Confusion is mounting over real estate’s most buzzed-about federal program, but there still may be an excess of players trying to get in on the action
It was a telling moment for those fixated on Opportunity Zones.
“Who the hell is EJF and their expertise as it relates to real estate?” Anthony Scaramucci asked on a December conference call to promote his $3 billion Opportunity Zone fund.
The rhetorical question seemed to be an attempt to reassure potential investors that EJF Capital would be a qualified partner for Scaramucci’s firm, SkyBridge Capital. But the former White House communications director’s swagger wasn’t enough to move the needle — and the two hedge funds parted ways a month later.
SkyBridge attributed the split to concerns from its distribution partners that EJF didn’t have enough experience managing real estate funds. “It’s a difficult investment environment,” the firm’s president, Brett Messing, told The Real Deal. “People get more risk-averse. And being risk-averse means bringing your clients a track record and someone who might be a little more known for being associated with real estate.”
The quest for another OZ partner was short-lived: SkyBridge announced in late January that it had teamed up with the property investment firm Westport Capital Partners. But its split with EJF was one several signs that OZs are a less straightforward investment opportunity than originally thought.
Companies that launched funds in New York are still figuring out the best ways to raise capital and when and where to deploy it. And despite the program’s goal of revitalizing downtrodden parts of the country by providing tax breaks for those who pour money into new developments, some of the city’s OZs are located in relatively posh neighborhoods with projects from sponsors better known for luxury skyscrapers than affordable housing.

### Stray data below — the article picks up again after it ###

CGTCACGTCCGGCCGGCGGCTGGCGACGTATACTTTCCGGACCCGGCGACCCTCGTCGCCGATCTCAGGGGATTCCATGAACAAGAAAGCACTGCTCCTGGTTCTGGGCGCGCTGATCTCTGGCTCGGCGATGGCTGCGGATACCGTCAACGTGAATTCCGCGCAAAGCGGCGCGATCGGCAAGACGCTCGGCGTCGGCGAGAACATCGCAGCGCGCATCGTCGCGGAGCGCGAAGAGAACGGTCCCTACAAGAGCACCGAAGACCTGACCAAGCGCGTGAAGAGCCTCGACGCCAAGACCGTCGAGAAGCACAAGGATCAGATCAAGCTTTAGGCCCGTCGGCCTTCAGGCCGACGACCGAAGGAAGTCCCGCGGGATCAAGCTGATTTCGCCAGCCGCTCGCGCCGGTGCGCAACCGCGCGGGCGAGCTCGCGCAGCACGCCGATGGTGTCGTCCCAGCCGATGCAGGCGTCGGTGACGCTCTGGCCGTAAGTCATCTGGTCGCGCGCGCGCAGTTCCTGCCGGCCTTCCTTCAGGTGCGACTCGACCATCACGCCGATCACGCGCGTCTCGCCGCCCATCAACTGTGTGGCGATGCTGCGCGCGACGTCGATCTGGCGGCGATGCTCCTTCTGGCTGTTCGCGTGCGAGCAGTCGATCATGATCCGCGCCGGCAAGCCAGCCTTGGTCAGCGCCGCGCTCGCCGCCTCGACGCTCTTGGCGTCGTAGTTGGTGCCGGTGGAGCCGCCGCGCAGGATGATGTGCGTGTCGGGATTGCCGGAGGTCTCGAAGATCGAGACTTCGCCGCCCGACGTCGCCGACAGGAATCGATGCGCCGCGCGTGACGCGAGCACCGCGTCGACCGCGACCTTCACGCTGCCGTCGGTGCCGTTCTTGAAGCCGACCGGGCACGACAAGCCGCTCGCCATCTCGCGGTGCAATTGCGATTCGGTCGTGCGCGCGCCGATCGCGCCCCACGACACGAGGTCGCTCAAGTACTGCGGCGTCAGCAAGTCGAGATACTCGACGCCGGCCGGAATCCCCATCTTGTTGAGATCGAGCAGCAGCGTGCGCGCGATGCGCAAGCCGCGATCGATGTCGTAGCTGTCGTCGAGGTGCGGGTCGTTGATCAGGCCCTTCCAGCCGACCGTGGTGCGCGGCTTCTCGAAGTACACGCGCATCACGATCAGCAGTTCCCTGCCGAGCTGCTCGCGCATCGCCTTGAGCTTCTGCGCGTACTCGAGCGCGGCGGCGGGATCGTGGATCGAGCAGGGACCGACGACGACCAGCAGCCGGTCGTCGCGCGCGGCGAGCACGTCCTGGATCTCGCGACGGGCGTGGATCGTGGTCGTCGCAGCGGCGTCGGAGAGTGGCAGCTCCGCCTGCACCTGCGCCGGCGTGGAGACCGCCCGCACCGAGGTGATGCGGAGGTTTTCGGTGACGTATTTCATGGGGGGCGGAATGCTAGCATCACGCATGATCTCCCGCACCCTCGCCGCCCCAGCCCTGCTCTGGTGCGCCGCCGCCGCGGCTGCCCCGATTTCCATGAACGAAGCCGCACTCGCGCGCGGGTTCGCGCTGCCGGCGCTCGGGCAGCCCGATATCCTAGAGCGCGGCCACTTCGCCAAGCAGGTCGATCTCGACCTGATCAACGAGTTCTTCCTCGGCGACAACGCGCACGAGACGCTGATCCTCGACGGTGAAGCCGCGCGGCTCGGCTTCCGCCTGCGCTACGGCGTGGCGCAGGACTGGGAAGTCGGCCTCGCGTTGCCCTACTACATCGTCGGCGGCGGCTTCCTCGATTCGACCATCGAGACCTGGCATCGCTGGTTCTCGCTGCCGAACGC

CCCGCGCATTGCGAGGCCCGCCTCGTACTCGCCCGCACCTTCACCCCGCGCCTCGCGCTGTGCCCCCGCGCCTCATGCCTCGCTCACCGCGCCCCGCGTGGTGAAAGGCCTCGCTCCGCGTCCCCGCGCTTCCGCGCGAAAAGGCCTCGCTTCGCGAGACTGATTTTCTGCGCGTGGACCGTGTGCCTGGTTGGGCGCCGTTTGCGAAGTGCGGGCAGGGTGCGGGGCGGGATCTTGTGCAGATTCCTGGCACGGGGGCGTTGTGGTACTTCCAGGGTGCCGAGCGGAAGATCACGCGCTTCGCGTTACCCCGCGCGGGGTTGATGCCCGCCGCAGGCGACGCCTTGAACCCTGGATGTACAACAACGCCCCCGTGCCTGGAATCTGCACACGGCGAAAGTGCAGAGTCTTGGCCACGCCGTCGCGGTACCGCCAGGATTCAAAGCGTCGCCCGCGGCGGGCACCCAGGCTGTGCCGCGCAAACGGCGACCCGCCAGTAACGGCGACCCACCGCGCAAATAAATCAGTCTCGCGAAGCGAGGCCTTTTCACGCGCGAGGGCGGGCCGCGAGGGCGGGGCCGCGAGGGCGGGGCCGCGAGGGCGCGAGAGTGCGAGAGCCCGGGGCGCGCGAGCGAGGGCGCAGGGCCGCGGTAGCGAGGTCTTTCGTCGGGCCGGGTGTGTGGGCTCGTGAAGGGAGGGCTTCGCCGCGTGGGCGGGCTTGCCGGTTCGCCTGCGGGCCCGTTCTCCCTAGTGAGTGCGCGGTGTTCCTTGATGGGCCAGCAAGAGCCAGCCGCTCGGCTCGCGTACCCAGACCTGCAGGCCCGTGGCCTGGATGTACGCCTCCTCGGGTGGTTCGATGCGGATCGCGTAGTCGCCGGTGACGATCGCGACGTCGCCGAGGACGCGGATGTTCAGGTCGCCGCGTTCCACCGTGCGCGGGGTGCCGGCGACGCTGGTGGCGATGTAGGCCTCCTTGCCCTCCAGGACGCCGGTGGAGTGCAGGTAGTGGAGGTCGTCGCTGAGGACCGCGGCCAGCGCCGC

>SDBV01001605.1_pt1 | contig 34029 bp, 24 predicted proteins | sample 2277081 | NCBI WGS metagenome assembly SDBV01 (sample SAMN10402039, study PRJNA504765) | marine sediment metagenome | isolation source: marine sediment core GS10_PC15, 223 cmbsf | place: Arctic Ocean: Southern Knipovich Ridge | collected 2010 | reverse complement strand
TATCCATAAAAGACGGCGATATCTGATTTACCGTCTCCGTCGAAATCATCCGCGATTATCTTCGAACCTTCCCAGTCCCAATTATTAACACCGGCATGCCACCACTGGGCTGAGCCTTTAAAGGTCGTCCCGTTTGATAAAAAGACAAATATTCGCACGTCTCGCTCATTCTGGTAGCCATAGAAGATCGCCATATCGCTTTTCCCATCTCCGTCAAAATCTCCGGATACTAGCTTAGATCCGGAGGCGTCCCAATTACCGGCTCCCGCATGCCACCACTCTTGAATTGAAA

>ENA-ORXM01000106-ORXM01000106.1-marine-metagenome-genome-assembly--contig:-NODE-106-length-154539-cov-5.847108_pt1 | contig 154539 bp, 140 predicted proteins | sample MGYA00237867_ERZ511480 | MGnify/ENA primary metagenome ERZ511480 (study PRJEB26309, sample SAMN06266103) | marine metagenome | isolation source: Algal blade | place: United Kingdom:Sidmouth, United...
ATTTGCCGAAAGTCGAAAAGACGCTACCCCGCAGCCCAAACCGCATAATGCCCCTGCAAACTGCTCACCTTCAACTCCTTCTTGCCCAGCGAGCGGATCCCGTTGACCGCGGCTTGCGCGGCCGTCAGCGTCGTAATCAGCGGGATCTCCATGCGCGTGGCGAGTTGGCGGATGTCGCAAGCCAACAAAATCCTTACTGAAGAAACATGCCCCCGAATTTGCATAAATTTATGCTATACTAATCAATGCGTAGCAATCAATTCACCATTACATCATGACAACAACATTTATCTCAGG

Since being shoehorned into the Tax Cuts and Jobs Act of 2017, OZs have faced multiple challenges — from a fragmented fundraising landscape to the record-long government shutdown. The political standoff has slowed the overall process, delaying several key guidelines and canceling an Internal Revenue Service hearing last month intended to focus on tax breaks and proposed regulations.
That has created an environment where a growing number of people are realizing how much they still don’t know about OZs. Roughly half a dozen New York real estate players have announced plans within the past year to set up related funds, with most looking to raise between $100 million and $500 million. But while firms across the board are thrilled about the program’s potential, virtually none can say exactly how it will all work out.
“There are still a lot of questions,” said Bryan Woo of Manhattan-based developer Youngwoo Associates, whose firm launched a $500 million OZ fund with the real estate crowdfunding startup EquityMultiple. “It just becomes that much harder to have a serious conversation with an investor, because that investor is going to want some kind of legal guidance.”
Many are scrambling to fill that information vacuum — dozens of law firms with tax or real estate practices have issued white papers detailing potential regulations, commercial brokers are frantically searching for opportune sites, and fund managers are seeking out investors by the thousands.
“There’s lots of speculation out there, a lot of which is not fully accurate,” said Steve Glickman, a former senior economic 上海龙凤论坛sh1f